Trees Don’t Move

Today was the first proper ride of the year. The daily commute into work just doesn’t cut it as a proper ride. It’s just a fairly monotonous and dull route into work that is only made more interesting by the attempts of motorists to add another kill marking to the wing of their car. This weeks special was an elderly chinese woman driving a Skoda saloon whose inability to hold her line on a round about almost but me into the Armco.

Near Jackson's Boat, Sale

The plan was to meet up with Tyrrell and ride the river run out past Reddish Vale and then to stop of at the Jodhpur Café for a brew and a bacon and mushroom sandwich before riding home. It was decided that 10am was a fair time to meet so, this morning I left home about 9.30am and span over to our meeting spot near Jackson’s Boat on the banks of the Mersey.

After waiting for half an hour it was clear that some fate had befallen my riding partner and today was going to be a solo run. The river run is to the uninitiated a fairly uninteresting route. Over the last five or six years improvement by the local councils have only served to eliminate any of the interesting bits of singletrack by making them into ‘proper’ trails or by passing them altogether and them falling into disrepair. It’s an undeniably flat for the majority of it’s length, although there are a few little rises over spurs in the river valley if you venture up and off the rivers double levees.

It was on today’s ride over one of these small rises that I managed to run over a dog. Not some little terrier, but a full on sheepdog. The owners were it seems just about to launch a tennis ball for it and in anticipation the canine was belting it full tilt down the trail looking behind it to identify the moment of launch. Unfortunately the hurtling hound found itself to be wedged under the front wheel of the singlespeed seconds later and was obviously completely startled by the whole thing. A brief chat with the owners followed in which we joked about the whole thing after checking out the dog was okay. It certainly seemed to have learned its lesson as on the way back it cowered behind the walkers as I went past.

Shortly after this there is a break in the riverbank where there is a concrete structure that houses an automated hydraulic sluice gate. This is opened during bank full conditions to flood a designated area of wasteland and golf courses to prevent flooding down stream. During the summer this is generally dry and dusty and you can whiz down it through the bottom and with enough speed going in you can generally pop a bit of air off the top on the way out.

After scoping it out from above, I anticipated that it might be a bit wet and in the past it has generally been a bit sketchy after rain so I went in reasonably quick, but not at a warp factor that would be launching me skyward on exit. Big mistake. The floor of the channel was covered in well over a foot of alluvial mud and as my front wheel rapidly disappeared into the mire I began to panic, for as the hub went under I knew what was coming next. Air time, but of the unwanted kind. Over the bars and smack down into the mud. Boy did that stuff smell. Euurrgh.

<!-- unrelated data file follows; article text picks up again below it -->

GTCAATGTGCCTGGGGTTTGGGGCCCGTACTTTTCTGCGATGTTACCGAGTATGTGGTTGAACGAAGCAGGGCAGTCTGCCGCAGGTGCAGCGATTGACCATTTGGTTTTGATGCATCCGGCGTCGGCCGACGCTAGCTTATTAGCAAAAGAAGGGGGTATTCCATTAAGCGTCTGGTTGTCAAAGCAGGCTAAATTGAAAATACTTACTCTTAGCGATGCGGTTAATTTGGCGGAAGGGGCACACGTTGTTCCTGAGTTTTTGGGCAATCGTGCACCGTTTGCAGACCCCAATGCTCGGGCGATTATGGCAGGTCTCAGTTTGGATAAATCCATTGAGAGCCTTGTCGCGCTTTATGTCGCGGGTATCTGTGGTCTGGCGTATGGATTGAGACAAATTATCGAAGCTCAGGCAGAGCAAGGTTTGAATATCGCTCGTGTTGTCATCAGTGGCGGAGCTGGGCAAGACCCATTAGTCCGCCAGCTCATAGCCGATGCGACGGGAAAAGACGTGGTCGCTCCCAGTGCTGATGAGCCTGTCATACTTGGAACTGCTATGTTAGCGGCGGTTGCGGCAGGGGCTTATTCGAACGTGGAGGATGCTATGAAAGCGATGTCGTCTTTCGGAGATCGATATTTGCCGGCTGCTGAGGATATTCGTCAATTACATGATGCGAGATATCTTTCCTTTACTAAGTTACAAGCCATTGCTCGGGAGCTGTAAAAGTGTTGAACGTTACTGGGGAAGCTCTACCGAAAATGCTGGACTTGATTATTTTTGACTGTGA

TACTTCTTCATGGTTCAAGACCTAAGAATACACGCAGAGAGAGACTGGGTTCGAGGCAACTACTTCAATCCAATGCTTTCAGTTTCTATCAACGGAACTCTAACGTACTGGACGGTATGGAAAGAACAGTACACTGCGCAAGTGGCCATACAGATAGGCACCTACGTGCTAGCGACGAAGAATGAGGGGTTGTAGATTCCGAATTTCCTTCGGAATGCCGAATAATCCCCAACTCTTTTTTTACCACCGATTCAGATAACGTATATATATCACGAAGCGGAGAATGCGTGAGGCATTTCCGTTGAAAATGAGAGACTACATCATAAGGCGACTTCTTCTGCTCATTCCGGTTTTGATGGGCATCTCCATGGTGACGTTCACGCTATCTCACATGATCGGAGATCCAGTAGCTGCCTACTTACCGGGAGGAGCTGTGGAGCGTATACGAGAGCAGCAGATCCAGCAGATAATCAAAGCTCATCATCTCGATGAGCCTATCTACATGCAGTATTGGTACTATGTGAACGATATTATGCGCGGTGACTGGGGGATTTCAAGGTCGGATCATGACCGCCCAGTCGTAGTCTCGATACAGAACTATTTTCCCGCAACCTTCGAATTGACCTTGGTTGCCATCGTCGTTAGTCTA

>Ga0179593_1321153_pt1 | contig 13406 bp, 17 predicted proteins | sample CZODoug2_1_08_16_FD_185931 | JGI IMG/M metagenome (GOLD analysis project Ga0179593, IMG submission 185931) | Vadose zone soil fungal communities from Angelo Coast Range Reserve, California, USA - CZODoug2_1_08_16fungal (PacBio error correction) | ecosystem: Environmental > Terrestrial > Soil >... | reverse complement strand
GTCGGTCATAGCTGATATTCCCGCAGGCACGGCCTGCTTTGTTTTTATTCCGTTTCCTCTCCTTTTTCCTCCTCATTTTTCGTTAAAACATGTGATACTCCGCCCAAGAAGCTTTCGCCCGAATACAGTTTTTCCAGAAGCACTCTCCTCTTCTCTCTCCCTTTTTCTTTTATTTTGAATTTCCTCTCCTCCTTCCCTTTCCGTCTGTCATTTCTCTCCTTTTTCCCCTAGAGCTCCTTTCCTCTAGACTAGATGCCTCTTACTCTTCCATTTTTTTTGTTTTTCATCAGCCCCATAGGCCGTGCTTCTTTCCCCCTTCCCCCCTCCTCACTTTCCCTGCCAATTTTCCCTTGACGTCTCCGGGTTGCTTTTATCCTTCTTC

Someone picked the right line. It wasn't me.

So I carried on and went as far as Ye Olde Woolpack in Stockport. It seems Smith Knight Fay have relocated their Stockport Dealership, so caked in mud and armed with the Indy Fab I went over to scout it out. Sure enough they had the new S3 in stock, a pretty mean looking black thing. All it needed was the bucket seats…
Having received some funny looks from the staff I took the hint and headed home. The rear tyre had picked up a puncture, but it was slow enough just to have generated that slight bobbing sensation you get as the tyre starts to soften and then squirm around the corners. Given the amount of drift debris on the river banks the puncture wasn’t really unexpected, but feeling cold by this point I decided that I would just pump it up and change it at home later.

After crossing the Cheadle Road and passing the health club, there is a small section of woodland. A ribbon of singletrack runs through this parallel to the more recent pushchair buggy trail and in my mind it’s a must. There are a few fallen trees along it that you have to duck under, one of which is particularly low and a real limbo job. I’d failed to clean it on the way out and was determined to give it ago on the way back.

Check the speed. Check the angle of approach to get maximum headroom. Off the saddle crouched down to one side of the bike as low as I can go. Entry. We’re through…Yay…Whhhoooaaa….WTF?….Oooommmph. Down like a sack of spuds. That’ll be mistake number too then. Seems the backpack caught on the tree and flipped me off the back of the bike and hit me down flat on my back like some wrestling move. Damn I really should learn. Trees don’t move.

Author: Cris Bloomfield

Usually mountain biking in the North.

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